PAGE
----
In his review of Sandy Levinson’s new book, Framed, JPS can’t but help criticizing opinions in which he dissented:
And neither the Tenth Amendment, which merely confirms that federal legislation must be authorized by an enumerated power, nor the Eleventh Amendment, which by its text concerns only suits by one state’s citizens against another state, should be understood to affect this point.
In a handful of recent cases, however, the Supreme Court has made the fundamental mistake of failing to properly account for the constitutional compromise that created the Senate. Majority approval of the states, as reflected in the outcome of a Senate vote, should be sufficient to justify the exercise of federal power. Yet inAlden v. Maine (1999), the Court held that the states could not be required to obey laws applying to the national labor market. In Printz v. United States (1997), it ruled that state agents need not assist the federal government’s efforts to secure the safety of its citizens. These are examples of Supreme Court cases that will be seen as unfaithful to that compromise.
. . . .
Levinson’s discussion illustrates errors that have been committed by the Supreme Court in reading limitations on federal power into the Constitution that are unsupported by its text. In Printz v. United States, the Court held that the federal government could not direct county officials to conduct background checks on prospective handgun purchasers during an interim period in which federal officials could not. That holding makes no sense. Just as the federal government can draft citizens into the army, so, too, should it be able to call upon state agents to assist with federal functions.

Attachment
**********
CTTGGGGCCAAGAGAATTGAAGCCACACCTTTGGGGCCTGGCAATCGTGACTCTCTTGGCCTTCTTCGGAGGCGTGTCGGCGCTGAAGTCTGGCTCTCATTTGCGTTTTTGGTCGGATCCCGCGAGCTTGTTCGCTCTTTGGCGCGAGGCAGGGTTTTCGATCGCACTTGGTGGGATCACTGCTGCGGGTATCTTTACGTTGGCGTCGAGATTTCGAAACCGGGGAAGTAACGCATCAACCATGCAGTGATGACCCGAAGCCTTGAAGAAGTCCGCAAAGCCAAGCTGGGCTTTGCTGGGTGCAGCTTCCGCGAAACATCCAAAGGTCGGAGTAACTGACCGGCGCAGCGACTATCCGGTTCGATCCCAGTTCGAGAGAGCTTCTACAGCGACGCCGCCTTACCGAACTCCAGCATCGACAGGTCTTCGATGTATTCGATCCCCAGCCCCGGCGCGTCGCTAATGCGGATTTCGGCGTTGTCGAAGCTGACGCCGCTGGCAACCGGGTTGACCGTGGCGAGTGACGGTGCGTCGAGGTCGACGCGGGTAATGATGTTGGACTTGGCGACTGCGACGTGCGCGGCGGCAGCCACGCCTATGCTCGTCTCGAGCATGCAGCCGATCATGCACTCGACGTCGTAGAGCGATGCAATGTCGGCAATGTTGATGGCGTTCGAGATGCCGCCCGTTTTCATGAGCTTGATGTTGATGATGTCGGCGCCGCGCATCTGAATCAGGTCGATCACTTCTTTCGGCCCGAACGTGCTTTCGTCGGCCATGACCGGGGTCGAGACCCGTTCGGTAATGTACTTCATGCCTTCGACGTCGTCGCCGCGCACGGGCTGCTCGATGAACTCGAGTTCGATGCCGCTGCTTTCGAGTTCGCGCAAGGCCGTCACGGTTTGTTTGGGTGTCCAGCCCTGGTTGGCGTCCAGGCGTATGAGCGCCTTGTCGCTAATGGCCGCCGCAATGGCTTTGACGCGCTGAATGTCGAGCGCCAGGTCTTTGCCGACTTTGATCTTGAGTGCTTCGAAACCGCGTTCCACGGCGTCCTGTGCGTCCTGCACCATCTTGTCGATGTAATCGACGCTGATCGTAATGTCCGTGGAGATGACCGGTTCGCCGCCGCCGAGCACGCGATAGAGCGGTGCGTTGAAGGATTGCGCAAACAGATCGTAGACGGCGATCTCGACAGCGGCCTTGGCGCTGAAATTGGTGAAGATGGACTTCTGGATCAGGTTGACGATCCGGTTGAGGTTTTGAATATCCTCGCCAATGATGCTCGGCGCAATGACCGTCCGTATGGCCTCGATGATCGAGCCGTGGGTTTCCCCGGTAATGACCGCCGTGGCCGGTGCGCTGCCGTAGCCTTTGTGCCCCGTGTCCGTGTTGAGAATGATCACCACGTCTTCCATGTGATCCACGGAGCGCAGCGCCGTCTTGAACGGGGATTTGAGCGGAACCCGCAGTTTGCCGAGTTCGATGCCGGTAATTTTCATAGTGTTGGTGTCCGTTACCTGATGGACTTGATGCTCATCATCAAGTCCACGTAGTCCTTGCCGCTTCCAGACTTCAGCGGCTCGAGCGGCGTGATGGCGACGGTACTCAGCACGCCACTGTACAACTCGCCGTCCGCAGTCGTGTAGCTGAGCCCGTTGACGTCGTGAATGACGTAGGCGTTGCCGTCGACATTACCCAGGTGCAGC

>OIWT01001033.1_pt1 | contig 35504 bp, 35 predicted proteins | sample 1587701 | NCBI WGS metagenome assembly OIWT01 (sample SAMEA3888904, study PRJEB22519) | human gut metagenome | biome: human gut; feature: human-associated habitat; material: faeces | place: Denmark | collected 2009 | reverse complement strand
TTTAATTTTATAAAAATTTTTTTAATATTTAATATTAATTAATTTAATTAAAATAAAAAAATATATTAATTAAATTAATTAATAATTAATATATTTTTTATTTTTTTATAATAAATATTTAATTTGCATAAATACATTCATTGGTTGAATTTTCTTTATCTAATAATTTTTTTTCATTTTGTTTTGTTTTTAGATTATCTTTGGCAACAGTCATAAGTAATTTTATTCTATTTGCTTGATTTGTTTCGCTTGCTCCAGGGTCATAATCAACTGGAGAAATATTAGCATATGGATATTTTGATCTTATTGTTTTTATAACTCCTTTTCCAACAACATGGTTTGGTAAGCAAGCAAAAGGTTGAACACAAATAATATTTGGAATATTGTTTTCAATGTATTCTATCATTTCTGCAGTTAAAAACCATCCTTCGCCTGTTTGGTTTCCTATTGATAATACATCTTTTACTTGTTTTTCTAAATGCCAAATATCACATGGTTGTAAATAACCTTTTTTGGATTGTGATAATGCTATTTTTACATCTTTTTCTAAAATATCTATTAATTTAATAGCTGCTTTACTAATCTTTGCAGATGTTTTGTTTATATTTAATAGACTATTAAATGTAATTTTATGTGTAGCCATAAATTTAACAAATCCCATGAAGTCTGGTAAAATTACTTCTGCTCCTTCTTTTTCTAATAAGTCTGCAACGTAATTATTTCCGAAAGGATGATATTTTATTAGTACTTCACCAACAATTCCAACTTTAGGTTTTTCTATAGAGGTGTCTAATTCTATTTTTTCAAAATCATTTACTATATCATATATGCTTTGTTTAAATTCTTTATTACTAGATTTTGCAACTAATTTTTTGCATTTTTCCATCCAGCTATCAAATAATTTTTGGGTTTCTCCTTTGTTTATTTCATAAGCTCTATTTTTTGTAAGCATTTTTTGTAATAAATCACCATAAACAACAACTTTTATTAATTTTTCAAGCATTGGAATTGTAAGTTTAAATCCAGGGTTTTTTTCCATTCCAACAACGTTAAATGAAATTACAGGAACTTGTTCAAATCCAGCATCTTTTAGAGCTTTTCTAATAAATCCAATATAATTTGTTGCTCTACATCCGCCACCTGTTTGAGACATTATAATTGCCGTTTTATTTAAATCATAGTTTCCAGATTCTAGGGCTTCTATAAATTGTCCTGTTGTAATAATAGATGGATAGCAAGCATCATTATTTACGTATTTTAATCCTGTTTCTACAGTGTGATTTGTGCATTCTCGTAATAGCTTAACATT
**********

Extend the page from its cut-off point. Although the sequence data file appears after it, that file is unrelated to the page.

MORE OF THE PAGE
Or make them buy broccoli.
Similarly, in New York v. United States, the Court invalidated an act of Congress that attempted to provide a solution to the national concern about the disposal of radioactive waste; the Court held that the federal government could not command states to “take title” to such waste. In neither Printz nor New York was the holding even arguably mandated by constitutional text; nor was there historical or structural support for the Court’s conclusions, as my dissents in those cases explained.2 In the face of pressing national problems, such as those at issue in Printz and New York, or far more serious and time-sensitive emergency situations, such as the September 11 attacks, it is exceedingly unwise to restrict the ability of the federal government to meet the crisis on the basis of a constitutional reading that lacks historical justification or textual support.
Such as the historical analysis Justice Kennedy used in Boumedienne v. Bush to limit the Chief Executive’s ability to deal with an issue of national security. Oh wait. (I don’t disagree with the outcome of Boumedienne, but efforts by Stevens to cast it in term of historical justification is farcical).
Nothing new here. He made the same points in his book, 5 Chiefs.